Sunday, July 28, 2013

nuntium centesimum undequadragesimum (139th post) Harissa

No tatting today.  (Well, of course I'm tatting but this is a food post).
For a bunch of plain Midwesterners, we eat strange food.  One of the family favorites is Moroccan couscous Royale.  My husband discovered this in France  and since I love to cook,  I figured I could make this.  Lots of research created a meal that takes me all day to make, my family about 20 minutes to eat and leftovers for a very happy week for my husband.  He takes it to school and warms it up there and has students trailing him around asking what that delightful smell is.
The key for my husband, the neighbor/college roommate of my husband and the brother-in-law is the harissa.  It's a kind of paste made from peppers, peppers and peppers.  You can buy it in some stores but that is usually a "hot" sauce/paste and instead of flavor, there is just burn.  Mine is a combination of several recipes and is a general crowd-pleaser although I don't eat it myself.  I'm told it doesn't burn but still packs a punch.  I've been asked for the recipe enough that I thought I'd do a picture version.  Don't laugh- I know one guy who will be making it soon. (Christopher!)
First you need 6oz of dried peppers.  I like to use ancho, guajillo and New Mexico.  If you look carefully, the packages are 3 oz each but it didn't seem to matter.

Rubber gloves make this more pleasant, especially later in the evening when you accidentally rub your eyes!
Boil enough water to cover the peppers with an inch of water above.  I just fill my teapot which makes plenty.
Cut open the peppers, remove seeds and ribs.
I cut them up into about 1-inch square don't worry if they're different shapes and sizes.
Pour the boiling water over and cover.

Rehydrate for 30 minutes or so.

You'll need cheesecloth.  You can buy it in fancy kitchen stores or your local hardware store in the paint section (much more cheaply).
Roast three red peppers.  (I get my husband to do this because I'm pathetic with the grill.)  After you blacken them all over, put in a paper bag, close and leave alone for 15 minutes.  I always put a plate under because the steam and juice will soak through and the red stains my white formica counter.

Remove black skin, seeds and ribs.

Chop into small pieces.  Place the red peppers on the cheesecloth.

Squeeze the daylights and juice out.

Now it's mush.  Place in food processor.

Grind up 2-3 cloves of garlic with 1/2 tsp salt.  (You'll notice more here because we're garlic freaks.)
Keep going.  It will almost look like mushy foam.
Now you need to grind up 2 tsp caraway seeds, 1 tsp salt and 2 tsp coriander.  You can buy them ground up but I think the flavor is better if you grind them yourself. 
You can use a clean pepper mill - or if you're like me and never use the coffee grinder,  just put them in it and grind in a minute.  Just don't plan to use it with coffee again.

Here are the finely ground herbs/spices.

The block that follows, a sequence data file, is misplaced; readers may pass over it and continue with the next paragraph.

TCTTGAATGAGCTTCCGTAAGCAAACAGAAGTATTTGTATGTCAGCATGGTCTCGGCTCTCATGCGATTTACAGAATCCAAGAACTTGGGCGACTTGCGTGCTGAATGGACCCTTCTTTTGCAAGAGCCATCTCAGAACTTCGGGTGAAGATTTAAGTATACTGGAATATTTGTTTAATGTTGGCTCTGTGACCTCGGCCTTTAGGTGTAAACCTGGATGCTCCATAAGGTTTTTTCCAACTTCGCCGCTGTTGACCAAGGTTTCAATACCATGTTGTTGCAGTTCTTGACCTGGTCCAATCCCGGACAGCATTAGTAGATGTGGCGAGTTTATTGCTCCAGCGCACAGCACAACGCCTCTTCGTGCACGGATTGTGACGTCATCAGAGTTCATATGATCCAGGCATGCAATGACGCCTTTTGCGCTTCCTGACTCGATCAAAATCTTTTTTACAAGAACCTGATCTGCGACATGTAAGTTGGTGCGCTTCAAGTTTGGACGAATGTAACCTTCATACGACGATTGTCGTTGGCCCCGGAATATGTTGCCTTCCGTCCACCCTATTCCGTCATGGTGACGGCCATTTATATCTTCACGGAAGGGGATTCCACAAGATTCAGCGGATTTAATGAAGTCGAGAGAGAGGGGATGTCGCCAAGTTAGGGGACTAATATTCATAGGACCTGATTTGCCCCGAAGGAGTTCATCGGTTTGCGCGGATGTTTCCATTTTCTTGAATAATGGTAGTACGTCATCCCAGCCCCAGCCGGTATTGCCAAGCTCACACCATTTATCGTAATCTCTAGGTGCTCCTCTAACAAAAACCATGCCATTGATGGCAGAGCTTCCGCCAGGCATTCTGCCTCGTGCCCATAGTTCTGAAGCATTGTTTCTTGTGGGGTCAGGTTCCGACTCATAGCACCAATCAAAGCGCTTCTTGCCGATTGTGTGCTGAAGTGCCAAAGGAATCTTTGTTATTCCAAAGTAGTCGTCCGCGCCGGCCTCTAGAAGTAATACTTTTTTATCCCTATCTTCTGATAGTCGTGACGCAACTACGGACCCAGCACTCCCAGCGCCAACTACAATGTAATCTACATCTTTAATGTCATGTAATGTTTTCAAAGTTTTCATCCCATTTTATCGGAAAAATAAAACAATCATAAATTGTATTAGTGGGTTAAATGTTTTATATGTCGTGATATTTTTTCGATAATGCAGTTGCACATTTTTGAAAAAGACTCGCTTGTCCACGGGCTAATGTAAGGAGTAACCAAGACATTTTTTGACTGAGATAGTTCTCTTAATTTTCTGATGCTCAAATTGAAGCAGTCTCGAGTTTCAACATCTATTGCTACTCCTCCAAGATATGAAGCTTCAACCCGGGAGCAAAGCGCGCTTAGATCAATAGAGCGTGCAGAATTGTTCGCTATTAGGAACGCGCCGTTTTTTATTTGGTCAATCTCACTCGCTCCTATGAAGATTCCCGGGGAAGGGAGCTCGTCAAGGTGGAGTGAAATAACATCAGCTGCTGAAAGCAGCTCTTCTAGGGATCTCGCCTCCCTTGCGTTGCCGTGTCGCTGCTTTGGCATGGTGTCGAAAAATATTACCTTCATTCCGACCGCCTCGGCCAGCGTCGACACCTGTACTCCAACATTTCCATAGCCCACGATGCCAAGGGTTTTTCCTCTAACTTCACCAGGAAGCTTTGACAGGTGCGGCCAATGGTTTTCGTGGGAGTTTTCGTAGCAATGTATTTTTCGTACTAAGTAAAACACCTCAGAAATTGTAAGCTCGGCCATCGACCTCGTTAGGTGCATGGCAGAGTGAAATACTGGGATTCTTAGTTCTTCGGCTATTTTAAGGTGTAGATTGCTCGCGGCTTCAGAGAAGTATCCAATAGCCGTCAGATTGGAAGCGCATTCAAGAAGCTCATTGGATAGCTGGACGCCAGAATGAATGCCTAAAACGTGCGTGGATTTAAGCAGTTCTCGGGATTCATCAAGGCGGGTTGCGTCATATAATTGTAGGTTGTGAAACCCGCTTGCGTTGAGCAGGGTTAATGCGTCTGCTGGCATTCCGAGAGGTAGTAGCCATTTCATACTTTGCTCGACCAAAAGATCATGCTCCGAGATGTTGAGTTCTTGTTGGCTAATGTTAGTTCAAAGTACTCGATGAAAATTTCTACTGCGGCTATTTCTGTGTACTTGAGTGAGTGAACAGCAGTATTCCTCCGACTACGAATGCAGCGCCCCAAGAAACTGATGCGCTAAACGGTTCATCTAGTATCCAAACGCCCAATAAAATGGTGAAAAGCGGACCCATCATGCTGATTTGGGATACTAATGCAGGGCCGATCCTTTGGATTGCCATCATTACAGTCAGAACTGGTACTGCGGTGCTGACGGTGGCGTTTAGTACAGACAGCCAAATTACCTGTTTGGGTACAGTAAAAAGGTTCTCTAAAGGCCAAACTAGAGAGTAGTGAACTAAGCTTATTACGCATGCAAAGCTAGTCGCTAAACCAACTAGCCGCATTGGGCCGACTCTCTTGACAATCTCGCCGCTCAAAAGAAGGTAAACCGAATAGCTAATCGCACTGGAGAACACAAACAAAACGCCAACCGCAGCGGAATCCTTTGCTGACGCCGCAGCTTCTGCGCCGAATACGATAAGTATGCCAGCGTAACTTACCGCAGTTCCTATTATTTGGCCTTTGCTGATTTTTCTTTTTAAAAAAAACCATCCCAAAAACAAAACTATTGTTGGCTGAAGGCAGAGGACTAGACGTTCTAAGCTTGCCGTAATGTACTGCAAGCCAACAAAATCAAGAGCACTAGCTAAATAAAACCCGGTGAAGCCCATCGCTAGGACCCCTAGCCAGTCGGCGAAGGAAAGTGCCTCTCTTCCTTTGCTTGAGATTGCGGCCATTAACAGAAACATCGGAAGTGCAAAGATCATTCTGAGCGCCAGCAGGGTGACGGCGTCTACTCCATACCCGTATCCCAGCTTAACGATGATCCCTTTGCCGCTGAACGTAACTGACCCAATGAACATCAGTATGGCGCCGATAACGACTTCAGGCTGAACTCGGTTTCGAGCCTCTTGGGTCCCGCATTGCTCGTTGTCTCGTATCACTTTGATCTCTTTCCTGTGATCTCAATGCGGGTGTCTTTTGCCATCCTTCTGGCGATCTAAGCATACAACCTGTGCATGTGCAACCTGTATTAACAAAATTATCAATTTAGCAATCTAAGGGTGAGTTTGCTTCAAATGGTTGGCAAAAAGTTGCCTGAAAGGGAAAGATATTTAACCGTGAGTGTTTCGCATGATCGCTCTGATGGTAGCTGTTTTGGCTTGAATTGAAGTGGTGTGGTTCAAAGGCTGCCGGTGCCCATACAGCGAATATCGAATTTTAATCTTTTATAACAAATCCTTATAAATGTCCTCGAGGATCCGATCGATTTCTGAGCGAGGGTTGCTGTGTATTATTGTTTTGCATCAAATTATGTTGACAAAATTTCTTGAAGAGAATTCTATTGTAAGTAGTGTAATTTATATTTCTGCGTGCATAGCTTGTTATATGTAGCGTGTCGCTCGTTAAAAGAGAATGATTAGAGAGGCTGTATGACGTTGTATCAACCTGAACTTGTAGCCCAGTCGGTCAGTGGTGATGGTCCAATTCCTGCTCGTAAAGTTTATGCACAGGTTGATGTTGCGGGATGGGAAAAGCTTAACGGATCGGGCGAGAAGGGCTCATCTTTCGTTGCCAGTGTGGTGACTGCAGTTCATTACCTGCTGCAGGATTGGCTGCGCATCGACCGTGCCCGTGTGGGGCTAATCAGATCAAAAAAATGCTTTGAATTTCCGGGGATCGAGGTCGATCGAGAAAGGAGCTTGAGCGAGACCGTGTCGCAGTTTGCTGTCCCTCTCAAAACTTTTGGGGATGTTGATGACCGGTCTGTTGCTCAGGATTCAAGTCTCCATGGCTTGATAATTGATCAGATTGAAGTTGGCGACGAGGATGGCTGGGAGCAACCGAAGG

Now take the cover off of the peppers in the hot water.  They smell wonderful.
I use a kitchen tongs to remove them from the still very hot water.

Place on previously used cheesecloth. (You don't need new stuff.)

Squeeze the rehydrated peppers- be careful, this is usually quite hot!
Place squeezed peppers and ground herbs/spice mixture in food processor with roasted red peppers.  Process while drizzling olive oil in.  (Approximate 1/4 cup)
This is what it should look like.
Before you put in your clean container...
coat interior with olive oil.

Even the sides.

Yum! (says my husband who always licks the spoon!)
Put a light layer of olive oil on the top before sealing container.  This will last several weeks in the refrigerator- unless it gets eaten first!


  1. My goodness - wow - what a lot of work! How is it eaten? Presumably not on toast with a poached egg on top......

    1. Hahahahaha! It goes on the couscous with the vegetables and meat. Both my husband and neighbor will also put it on their homemade pizzas.

  2. Maureen's comment has made me laugh, Being European and travelled to Moroccan and eat camel (no thank you) I know this dish is spicy unfortunately my stomach won't like it but the smell of it cooking is heavenly.
    It's amazing how long some if these dishes from Africa take to cook, being such a hot country you would think they would want simpler recipes.
    I hope you enjoyed dinner.

    1. Since I practically melted here making it, I can't imagine cooking it in Morocco! Ice cubes and popsicles would be it for me.

  3. Those are really nice tips, preparing the dried peppers like that is something that is done when making tamales. removing the seeds is where the unbearable hot comes from. Looks wonderful!

    1. Thanks! I felt a little goofy making it but so many people have asked, I thought I'd give it a try.

      Tamales- now there's a food I'd like to try to make!


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